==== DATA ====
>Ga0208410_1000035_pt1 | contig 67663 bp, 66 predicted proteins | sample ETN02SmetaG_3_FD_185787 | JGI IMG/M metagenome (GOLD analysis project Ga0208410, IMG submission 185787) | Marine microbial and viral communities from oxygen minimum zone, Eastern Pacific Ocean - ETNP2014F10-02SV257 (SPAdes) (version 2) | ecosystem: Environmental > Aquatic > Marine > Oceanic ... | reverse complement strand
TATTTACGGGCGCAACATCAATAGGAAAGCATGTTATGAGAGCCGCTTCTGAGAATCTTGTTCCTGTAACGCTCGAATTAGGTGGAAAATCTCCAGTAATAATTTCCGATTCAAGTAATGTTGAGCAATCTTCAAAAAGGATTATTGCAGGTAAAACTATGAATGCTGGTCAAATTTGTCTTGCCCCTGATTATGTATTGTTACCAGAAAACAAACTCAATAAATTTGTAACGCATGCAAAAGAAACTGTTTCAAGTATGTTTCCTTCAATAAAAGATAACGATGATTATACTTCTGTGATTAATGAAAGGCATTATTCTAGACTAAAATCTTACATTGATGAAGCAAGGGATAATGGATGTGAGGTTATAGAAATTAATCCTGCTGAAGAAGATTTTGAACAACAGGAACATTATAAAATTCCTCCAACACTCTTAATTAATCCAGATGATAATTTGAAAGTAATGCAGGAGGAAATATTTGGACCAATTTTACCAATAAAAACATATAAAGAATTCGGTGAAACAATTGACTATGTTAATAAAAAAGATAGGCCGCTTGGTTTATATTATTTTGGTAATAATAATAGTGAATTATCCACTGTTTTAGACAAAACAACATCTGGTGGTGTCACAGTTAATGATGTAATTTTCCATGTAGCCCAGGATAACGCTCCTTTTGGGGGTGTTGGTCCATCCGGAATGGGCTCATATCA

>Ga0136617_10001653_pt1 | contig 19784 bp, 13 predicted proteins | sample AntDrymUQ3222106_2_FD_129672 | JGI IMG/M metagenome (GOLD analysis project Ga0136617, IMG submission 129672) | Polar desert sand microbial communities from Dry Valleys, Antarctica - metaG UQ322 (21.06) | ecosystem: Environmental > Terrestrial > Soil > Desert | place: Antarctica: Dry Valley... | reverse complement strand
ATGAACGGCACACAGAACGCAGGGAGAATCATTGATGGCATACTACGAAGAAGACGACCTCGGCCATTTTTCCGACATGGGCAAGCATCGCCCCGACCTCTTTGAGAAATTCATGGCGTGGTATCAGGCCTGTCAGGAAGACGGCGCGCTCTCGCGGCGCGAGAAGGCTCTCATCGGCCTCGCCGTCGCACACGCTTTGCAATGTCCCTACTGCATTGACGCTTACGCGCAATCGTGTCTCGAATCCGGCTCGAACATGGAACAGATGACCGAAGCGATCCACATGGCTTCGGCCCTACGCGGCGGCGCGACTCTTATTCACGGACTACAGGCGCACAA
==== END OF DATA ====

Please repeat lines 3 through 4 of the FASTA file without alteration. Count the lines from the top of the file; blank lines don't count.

>Ga0136617_10001653_pt1 | contig 19784 bp, 13 predicted proteins | sample AntDrymUQ3222106_2_FD_129672 | JGI IMG/M metagenome (GOLD analysis project Ga0136617, IMG submission 129672) | Polar desert sand microbial communities from Dry Valleys, Antarctica - metaG UQ322 (21.06) | ecosystem: Environmental > Terrestrial > Soil > Desert | place: Antarctica: Dry Valley... | reverse complement strand
ATGAACGGCACACAGAACGCAGGGAGAATCATTGATGGCATACTACGAAGAAGACGACCTCGGCCATTTTTCCGACATGGGCAAGCATCGCCCCGACCTCTTTGAGAAATTCATGGCGTGGTATCAGGCCTGTCAGGAAGACGGCGCGCTCTCGCGGCGCGAGAAGGCTCTCATCGGCCTCGCCGTCGCACACGCTTTGCAATGTCCCTACTGCATTGACGCTTACGCGCAATCGTGTCTCGAATCCGGCTCGAACATGGAACAGATGACCGAAGCGATCCACATGGCTTCGGCCCTACGCGGCGGCGCGACTCTTATTCACGGACTACAGGCGCACAA